Keeping your company’s data secure is an important part of running a business today. Data leaks and ransomware attacks can cause huge financial losses and even tank entire companies, after all. And of all the tools your team uses daily, email is one the most dangerous when it comes to your company’s cybersecurity.
That’s because email is still a very popular delivery method for all sorts of attacks. The good news is that most of the risks associated with email can be avoided by just being careful on email platforms, and by training your team to do the same. This is something you can handle yourself, or you can enlist the help of an IT support engineer. Doing the latter is more practical if your organization has a lot of employees and devices, as the HTL.London website showcases.
Here are some fundamental email security tips that both you and your team should follow.
1 – Check the sender
Spam filters block most of these nowadays, but sometimes hackers still manage to send out emails pretending to be someone important. To get users to click on links or disclose private information, hackers may attempt to impersonate banks, government institutions, software manufacturers, and even other members of your company’s team, depending on how targeted the attack is.
Get in the habit of checking the email of the sender before interacting with any email, especially ones that seem random and urgent. You can train your team to do the same by running phishing drills, which is where you or an expert sends out fake phishing emails to see which employees aren’t being as careful as they should.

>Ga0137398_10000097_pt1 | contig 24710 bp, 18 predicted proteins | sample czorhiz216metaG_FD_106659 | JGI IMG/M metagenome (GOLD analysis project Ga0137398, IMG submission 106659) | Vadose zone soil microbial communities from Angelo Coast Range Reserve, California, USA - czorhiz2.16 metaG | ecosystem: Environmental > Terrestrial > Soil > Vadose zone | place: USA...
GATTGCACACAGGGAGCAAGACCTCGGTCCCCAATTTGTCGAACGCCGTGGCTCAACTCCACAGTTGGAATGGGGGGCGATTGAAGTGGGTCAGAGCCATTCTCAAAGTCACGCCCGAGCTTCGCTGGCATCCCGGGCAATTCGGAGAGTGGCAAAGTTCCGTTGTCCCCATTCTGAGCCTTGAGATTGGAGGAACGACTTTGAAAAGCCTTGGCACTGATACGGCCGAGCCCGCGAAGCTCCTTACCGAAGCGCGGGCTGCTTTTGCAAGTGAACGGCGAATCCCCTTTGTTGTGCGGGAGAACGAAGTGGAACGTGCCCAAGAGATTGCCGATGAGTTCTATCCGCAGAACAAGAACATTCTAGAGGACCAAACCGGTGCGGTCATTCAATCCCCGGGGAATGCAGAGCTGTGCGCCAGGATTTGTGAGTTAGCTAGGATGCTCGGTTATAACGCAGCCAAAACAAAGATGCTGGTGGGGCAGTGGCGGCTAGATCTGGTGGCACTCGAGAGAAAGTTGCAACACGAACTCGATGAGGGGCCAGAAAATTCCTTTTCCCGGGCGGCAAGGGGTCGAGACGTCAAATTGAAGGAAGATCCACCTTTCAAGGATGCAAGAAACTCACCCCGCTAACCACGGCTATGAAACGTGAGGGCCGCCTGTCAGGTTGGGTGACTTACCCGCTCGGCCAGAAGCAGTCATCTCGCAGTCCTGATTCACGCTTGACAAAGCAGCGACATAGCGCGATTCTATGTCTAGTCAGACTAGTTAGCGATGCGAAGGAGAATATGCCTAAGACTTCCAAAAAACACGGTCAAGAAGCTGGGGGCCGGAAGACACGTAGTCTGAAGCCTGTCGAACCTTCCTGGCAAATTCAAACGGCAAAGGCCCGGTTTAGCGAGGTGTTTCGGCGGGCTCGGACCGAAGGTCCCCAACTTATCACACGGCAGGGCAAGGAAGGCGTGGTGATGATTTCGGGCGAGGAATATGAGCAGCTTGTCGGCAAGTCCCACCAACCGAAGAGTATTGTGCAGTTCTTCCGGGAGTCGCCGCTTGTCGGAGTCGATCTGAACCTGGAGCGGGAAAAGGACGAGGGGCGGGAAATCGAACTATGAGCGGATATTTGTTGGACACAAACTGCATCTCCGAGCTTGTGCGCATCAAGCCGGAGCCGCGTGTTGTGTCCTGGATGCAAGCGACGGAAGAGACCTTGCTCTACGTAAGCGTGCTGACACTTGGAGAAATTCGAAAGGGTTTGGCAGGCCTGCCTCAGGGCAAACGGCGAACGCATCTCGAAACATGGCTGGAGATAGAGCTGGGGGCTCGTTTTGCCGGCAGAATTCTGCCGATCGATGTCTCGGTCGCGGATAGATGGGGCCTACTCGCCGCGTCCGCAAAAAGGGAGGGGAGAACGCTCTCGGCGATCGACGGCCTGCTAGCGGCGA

2 – Check the receiver
Human error is a huge security risk for all companies, and one of the ways it affects data security is through accidental emails. These are emails containing sensitive information that are accidentally sent to the wrong recipient, either because the employee didn’t understand their instructions or because of a typo on the email address.
Double-checking all of the fields of an email before hitting send can help curb this issue. It’s also a good idea to get your employees to copy email addresses from a spreadsheet, rather than typing out the email themselves.
3 – Keep the device updated
It’s perfectly safe to download a virus when that virus is designed to leverage an exploit that no longer exists. Keeping your work phones and computers updated and protected by an anti-virus will go a long way towards ensuring that malicious software won’t cause any damage, even if it gains access to one of your devices via email.
4 – Don’t disclose sensitive information
Never send emails or credit card information via email, and avoid sending other types of data in the body of the email or as an attachment as much as possible. It’s often safer to upload the data in question into your company’s cloud, then share it with a link that only members of your organization can access.
5 – Links and files
Most people are aware of this risk, but it’s good to make sure no one in your organization is clicking on links or opening files they receive by email. Not unless they know who the email is from and have requested the information.
Again, spam filters these days are so good that this isn’t as big a risk as it used to be. But it is often the case that a hacker only needs to get lucky with a careless employee once to cause massive damage, so it’s important to be careful.
Founder Dinis Guarda
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